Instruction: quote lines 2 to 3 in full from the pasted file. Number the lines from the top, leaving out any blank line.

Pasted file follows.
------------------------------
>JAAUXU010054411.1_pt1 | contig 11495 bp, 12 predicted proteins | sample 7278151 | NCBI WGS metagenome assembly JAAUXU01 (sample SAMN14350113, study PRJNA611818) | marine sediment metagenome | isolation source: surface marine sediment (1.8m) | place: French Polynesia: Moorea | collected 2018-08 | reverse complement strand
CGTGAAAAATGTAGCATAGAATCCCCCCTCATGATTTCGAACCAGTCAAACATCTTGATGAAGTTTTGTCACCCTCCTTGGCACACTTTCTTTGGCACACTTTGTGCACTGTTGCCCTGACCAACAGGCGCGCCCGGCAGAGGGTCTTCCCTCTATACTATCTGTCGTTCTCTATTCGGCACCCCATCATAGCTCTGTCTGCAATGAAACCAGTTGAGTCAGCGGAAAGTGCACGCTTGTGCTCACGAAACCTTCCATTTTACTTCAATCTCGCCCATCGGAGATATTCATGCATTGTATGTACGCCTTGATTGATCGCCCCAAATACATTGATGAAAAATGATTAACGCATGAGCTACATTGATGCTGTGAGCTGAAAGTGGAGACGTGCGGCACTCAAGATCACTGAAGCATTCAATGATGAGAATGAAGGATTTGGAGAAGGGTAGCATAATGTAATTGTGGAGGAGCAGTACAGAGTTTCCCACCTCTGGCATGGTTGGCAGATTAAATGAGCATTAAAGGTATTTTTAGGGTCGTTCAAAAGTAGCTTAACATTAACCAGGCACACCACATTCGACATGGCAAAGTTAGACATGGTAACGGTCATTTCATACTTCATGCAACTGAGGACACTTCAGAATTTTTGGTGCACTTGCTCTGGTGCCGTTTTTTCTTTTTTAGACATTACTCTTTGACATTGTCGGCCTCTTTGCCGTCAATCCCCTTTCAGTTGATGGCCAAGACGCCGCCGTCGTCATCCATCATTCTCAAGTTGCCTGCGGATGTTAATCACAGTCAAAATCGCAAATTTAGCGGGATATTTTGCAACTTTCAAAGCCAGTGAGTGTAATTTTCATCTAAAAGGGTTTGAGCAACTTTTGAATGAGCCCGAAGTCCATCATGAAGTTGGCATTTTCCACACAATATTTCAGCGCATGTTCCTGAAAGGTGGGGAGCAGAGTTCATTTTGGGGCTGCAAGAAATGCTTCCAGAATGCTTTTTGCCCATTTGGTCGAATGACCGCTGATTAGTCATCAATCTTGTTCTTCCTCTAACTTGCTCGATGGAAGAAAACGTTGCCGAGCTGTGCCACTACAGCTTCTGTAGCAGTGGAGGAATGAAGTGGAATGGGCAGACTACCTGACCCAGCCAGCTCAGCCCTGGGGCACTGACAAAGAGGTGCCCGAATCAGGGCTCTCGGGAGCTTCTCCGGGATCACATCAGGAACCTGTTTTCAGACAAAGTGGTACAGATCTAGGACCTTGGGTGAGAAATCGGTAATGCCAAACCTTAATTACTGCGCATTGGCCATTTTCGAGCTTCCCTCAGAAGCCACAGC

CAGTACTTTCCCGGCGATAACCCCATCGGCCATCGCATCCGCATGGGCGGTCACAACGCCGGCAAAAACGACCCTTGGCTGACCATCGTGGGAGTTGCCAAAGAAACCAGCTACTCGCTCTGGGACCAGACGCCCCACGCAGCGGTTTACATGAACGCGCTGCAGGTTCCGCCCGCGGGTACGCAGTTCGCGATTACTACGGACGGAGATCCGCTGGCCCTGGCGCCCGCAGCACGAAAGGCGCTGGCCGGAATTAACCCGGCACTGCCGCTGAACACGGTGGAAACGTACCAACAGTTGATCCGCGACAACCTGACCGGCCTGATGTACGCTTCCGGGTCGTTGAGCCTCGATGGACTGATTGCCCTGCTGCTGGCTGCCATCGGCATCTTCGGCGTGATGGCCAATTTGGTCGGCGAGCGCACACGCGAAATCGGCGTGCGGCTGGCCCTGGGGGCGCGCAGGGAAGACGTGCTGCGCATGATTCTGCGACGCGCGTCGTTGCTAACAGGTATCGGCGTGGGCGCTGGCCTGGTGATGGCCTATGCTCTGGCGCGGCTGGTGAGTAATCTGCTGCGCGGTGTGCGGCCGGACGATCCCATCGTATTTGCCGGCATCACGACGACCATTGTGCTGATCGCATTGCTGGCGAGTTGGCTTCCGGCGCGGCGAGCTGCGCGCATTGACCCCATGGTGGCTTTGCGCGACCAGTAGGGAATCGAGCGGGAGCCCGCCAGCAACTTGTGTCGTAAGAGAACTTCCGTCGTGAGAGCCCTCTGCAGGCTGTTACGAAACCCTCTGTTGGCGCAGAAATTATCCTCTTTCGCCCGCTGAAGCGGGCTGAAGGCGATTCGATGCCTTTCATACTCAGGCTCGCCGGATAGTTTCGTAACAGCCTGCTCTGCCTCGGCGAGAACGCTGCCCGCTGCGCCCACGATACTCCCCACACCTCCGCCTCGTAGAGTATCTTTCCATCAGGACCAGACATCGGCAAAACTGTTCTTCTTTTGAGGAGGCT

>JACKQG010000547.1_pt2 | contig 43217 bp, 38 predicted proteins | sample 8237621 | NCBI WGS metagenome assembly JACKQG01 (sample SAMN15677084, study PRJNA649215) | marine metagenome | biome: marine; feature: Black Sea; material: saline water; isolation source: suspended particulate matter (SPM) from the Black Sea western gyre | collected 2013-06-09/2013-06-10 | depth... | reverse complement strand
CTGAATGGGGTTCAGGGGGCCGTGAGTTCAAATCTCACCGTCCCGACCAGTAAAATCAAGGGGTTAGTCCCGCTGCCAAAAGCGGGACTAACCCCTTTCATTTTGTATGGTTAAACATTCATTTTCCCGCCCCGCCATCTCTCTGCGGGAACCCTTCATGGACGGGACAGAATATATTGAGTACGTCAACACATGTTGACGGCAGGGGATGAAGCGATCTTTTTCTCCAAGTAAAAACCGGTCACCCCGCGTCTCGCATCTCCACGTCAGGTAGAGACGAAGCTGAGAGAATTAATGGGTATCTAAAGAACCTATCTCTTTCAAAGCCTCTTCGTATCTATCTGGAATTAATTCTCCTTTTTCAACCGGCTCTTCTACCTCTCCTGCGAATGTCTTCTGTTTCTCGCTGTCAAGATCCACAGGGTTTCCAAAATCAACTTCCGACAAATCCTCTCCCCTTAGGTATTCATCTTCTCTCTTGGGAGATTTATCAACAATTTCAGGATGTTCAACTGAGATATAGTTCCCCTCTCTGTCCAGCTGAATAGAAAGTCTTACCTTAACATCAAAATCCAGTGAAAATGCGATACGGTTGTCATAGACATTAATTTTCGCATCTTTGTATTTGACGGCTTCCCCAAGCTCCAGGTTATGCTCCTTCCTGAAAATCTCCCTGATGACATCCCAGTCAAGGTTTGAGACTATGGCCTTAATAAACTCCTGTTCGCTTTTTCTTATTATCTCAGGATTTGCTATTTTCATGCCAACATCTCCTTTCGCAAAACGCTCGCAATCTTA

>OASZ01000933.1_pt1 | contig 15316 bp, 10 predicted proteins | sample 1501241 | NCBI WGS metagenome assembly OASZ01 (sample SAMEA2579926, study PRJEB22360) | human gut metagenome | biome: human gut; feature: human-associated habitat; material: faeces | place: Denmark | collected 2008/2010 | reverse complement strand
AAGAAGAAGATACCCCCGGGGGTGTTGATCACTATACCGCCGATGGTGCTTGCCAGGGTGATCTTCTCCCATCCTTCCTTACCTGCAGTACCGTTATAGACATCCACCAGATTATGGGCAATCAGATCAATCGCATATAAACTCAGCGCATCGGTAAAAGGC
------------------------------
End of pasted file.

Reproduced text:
CGTGAAAAATGTAGCATAGAATCCCCCCTCATGATTTCGAACCAGTCAAACATCTTGATGAAGTTTTGTCACCCTCCTTGGCACACTTTCTTTGGCACACTTTGTGCACTGTTGCCCTGACCAACAGGCGCGCCCGGCAGAGGGTCTTCCCTCTATACTATCTGTCGTTCTCTATTCGGCACCCCATCATAGCTCTGTCTGCAATGAAACCAGTTGAGTCAGCGGAAAGTGCACGCTTGTGCTCACGAAACCTTCCATTTTACTTCAATCTCGCCCATCGGAGATATTCATGCATTGTATGTACGCCTTGATTGATCGCCCCAAATACATTGATGAAAAATGATTAACGCATGAGCTACATTGATGCTGTGAGCTGAAAGTGGAGACGTGCGGCACTCAAGATCACTGAAGCATTCAATGATGAGAATGAAGGATTTGGAGAAGGGTAGCATAATGTAATTGTGGAGGAGCAGTACAGAGTTTCCCACCTCTGGCATGGTTGGCAGATTAAATGAGCATTAAAGGTATTTTTAGGGTCGTTCAAAAGTAGCTTAACATTAACCAGGCACACCACATTCGACATGGCAAAGTTAGACATGGTAACGGTCATTTCATACTTCATGCAACTGAGGACACTTCAGAATTTTTGGTGCACTTGCTCTGGTGCCGTTTTTTCTTTTTTAGACATTACTCTTTGACATTGTCGGCCTCTTTGCCGTCAATCCCCTTTCAGTTGATGGCCAAGACGCCGCCGTCGTCATCCATCATTCTCAAGTTGCCTGCGGATGTTAATCACAGTCAAAATCGCAAATTTAGCGGGATATTTTGCAACTTTCAAAGCCAGTGAGTGTAATTTTCATCTAAAAGGGTTTGAGCAACTTTTGAATGAGCCCGAAGTCCATCATGAAGTTGGCATTTTCCACACAATATTTCAGCGCATGTTCCTGAAAGGTGGGGAGCAGAGTTCATTTTGGGGCTGCAAGAAATGCTTCCAGAATGCTTTTTGCCCATTTGGTCGAATGACCGCTGATTAGTCATCAATCTTGTTCTTCCTCTAACTTGCTCGATGGAAGAAAACGTTGCCGAGCTGTGCCACTACAGCTTCTGTAGCAGTGGAGGAATGAAGTGGAATGGGCAGACTACCTGACCCAGCCAGCTCAGCCCTGGGGCACTGACAAAGAGGTGCCCGAATCAGGGCTCTCGGGAGCTTCTCCGGGATCACATCAGGAACCTGTTTTCAGACAAAGTGGTACAGATCTAGGACCTTGGGTGAGAAATCGGTAATGCCAAACCTTAATTACTGCGCATTGGCCATTTTCGAGCTTCCCTCAGAAGCCACAGC

CAGTACTTTCCCGGCGATAACCCCATCGGCCATCGCATCCGCATGGGCGGTCACAACGCCGGCAAAAACGACCCTTGGCTGACCATCGTGGGAGTTGCCAAAGAAACCAGCTACTCGCTCTGGGACCAGACGCCCCACGCAGCGGTTTACATGAACGCGCTGCAGGTTCCGCCCGCGGGTACGCAGTTCGCGATTACTACGGACGGAGATCCGCTGGCCCTGGCGCCCGCAGCACGAAAGGCGCTGGCCGGAATTAACCCGGCACTGCCGCTGAACACGGTGGAAACGTACCAACAGTTGATCCGCGACAACCTGACCGGCCTGATGTACGCTTCCGGGTCGTTGAGCCTCGATGGACTGATTGCCCTGCTGCTGGCTGCCATCGGCATCTTCGGCGTGATGGCCAATTTGGTCGGCGAGCGCACACGCGAAATCGGCGTGCGGCTGGCCCTGGGGGCGCGCAGGGAAGACGTGCTGCGCATGATTCTGCGACGCGCGTCGTTGCTAACAGGTATCGGCGTGGGCGCTGGCCTGGTGATGGCCTATGCTCTGGCGCGGCTGGTGAGTAATCTGCTGCGCGGTGTGCGGCCGGACGATCCCATCGTATTTGCCGGCATCACGACGACCATTGTGCTGATCGCATTGCTGGCGAGTTGGCTTCCGGCGCGGCGAGCTGCGCGCATTGACCCCATGGTGGCTTTGCGCGACCAGTAGGGAATCGAGCGGGAGCCCGCCAGCAACTTGTGTCGTAAGAGAACTTCCGTCGTGAGAGCCCTCTGCAGGCTGTTACGAAACCCTCTGTTGGCGCAGAAATTATCCTCTTTCGCCCGCTGAAGCGGGCTGAAGGCGATTCGATGCCTTTCATACTCAGGCTCGCCGGATAGTTTCGTAACAGCCTGCTCTGCCTCGGCGAGAACGCTGCCCGCTGCGCCCACGATACTCCCCACACCTCCGCCTCGTAGAGTATCTTTCCATCAGGACCAGACATCGGCAAAACTGTTCTTCTTTTGAGGAGGCT